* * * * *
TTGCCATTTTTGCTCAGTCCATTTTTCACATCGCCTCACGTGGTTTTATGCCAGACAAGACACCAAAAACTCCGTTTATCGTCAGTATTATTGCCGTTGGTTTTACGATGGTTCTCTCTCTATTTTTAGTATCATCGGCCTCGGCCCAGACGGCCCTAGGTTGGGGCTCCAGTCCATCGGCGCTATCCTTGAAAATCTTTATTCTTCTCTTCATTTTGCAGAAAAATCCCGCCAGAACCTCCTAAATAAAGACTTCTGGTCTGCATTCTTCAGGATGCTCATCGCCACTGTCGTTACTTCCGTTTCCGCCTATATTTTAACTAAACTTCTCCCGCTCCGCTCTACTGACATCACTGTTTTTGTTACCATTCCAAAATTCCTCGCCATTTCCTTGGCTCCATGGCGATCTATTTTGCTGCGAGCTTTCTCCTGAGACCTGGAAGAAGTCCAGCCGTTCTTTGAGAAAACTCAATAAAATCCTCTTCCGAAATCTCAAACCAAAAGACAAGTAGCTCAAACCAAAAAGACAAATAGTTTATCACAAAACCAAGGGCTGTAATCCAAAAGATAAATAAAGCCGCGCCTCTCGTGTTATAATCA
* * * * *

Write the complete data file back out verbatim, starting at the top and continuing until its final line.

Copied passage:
TTGCCATTTTTGCTCAGTCCATTTTTCACATCGCCTCACGTGGTTTTATGCCAGACAAGACACCAAAAACTCCGTTTATCGTCAGTATTATTGCCGTTGGTTTTACGATGGTTCTCTCTCTATTTTTAGTATCATCGGCCTCGGCCCAGACGGCCCTAGGTTGGGGCTCCAGTCCATCGGCGCTATCCTTGAAAATCTTTATTCTTCTCTTCATTTTGCAGAAAAATCCCGCCAGAACCTCCTAAATAAAGACTTCTGGTCTGCATTCTTCAGGATGCTCATCGCCACTGTCGTTACTTCCGTTTCCGCCTATATTTTAACTAAACTTCTCCCGCTCCGCTCTACTGACATCACTGTTTTTGTTACCATTCCAAAATTCCTCGCCATTTCCTTGGCTCCATGGCGATCTATTTTGCTGCGAGCTTTCTCCTGAGACCTGGAAGAAGTCCAGCCGTTCTTTGAGAAAACTCAATAAAATCCTCTTCCGAAATCTCAAACCAAAAGACAAGTAGCTCAAACCAAAAAGACAAATAGTTTATCACAAAACCAAGGGCTGTAATCCAAAAGATAAATAAAGCCGCGCCTCTCGTGTTATAATCA